Institutional entrepreneurs offer social scientists a significant advantage over the vague cultural alternatives and the poor analogies between genetic replication for several reasons. For one thing, I have argued previously that sociocultural evolution has to take seriously the very real likelihood that evolution is not linear, progressive, towards greater [insert your favorite outcome such as complexity], or complete. Entrepreneurs, being human actors, are prone to mistakes, lack of information, overestimation, blind spots, the limits of existing technologies, and existing economic/political/cultural/historical contexts and contingencies. But there are other reasons for their utility.
- Entrepreneurs are meso-level – that is, they are located above individuals, but below macro-level abstractions. As such, their efforts may operate on multiple levels highlighting the incompleteness of sociocultural evolution. They may begin by carving out autonomous institutional space or they may focus on reconstructing the stratification system. Their efforts may alter an organization, a field of organizations, or they may begin by altering how people interact within these various units of analysis.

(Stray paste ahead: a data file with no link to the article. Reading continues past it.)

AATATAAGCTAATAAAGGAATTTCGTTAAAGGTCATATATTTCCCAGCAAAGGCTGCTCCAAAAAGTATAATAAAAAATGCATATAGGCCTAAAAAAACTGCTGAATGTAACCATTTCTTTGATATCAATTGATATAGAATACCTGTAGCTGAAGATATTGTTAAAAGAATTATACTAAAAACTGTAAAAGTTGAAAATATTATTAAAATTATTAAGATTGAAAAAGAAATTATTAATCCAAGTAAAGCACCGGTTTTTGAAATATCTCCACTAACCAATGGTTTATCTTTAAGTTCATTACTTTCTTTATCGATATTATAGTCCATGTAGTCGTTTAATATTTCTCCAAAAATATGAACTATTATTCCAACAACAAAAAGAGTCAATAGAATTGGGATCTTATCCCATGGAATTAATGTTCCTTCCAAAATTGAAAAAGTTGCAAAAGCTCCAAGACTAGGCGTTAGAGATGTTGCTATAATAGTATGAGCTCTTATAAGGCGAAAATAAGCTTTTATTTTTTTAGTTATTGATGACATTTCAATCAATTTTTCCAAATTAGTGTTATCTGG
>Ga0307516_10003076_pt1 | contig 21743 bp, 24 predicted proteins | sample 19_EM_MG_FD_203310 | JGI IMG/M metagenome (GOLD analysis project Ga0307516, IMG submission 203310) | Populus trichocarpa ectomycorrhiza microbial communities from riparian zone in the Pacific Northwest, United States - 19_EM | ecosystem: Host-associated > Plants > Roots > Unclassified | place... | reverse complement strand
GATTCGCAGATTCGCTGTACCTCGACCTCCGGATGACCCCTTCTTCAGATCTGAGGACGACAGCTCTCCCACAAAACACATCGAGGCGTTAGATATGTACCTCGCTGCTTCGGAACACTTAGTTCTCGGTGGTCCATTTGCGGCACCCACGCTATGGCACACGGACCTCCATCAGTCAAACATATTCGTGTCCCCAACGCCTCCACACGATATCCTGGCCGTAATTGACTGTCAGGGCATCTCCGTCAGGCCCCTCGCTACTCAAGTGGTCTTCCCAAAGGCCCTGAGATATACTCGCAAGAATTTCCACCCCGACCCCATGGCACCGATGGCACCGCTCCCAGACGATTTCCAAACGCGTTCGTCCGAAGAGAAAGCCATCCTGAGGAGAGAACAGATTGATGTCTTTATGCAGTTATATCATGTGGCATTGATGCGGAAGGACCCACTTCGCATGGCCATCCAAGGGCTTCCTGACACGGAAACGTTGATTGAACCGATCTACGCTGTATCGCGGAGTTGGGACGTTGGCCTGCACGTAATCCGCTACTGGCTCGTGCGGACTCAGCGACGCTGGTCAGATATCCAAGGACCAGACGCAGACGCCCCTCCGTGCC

- Entrepreneurs also point the way to two different, if interrelated, evolutionary processes in sociology (Runciman 2009). The first is at the “cultural” level, in which “fitness” or success is measured in terms of the degree to which a cultural assemblage diffuses horizontally or across a population. Some of this diffusion is purposive, as entrepreneurs recruit non-members into their movement, while some is unintentional as people conform or learn through weaker ties about the group and its project. The second process is “structural” and involves (a) the crystallization of an assemblage into the invisible frameworks of an organization or institution (e.g., the division of labor) and (b) the vertical transmission of the assemblage. This last point underscores a key difference between biological and sociological evolution: existing or new systems of domination can impose their assemblage on others in ways that increase the entrepreneur and its assemblage’s fitness (even if the assemblage is not beneficial to many who are forced into adopting it).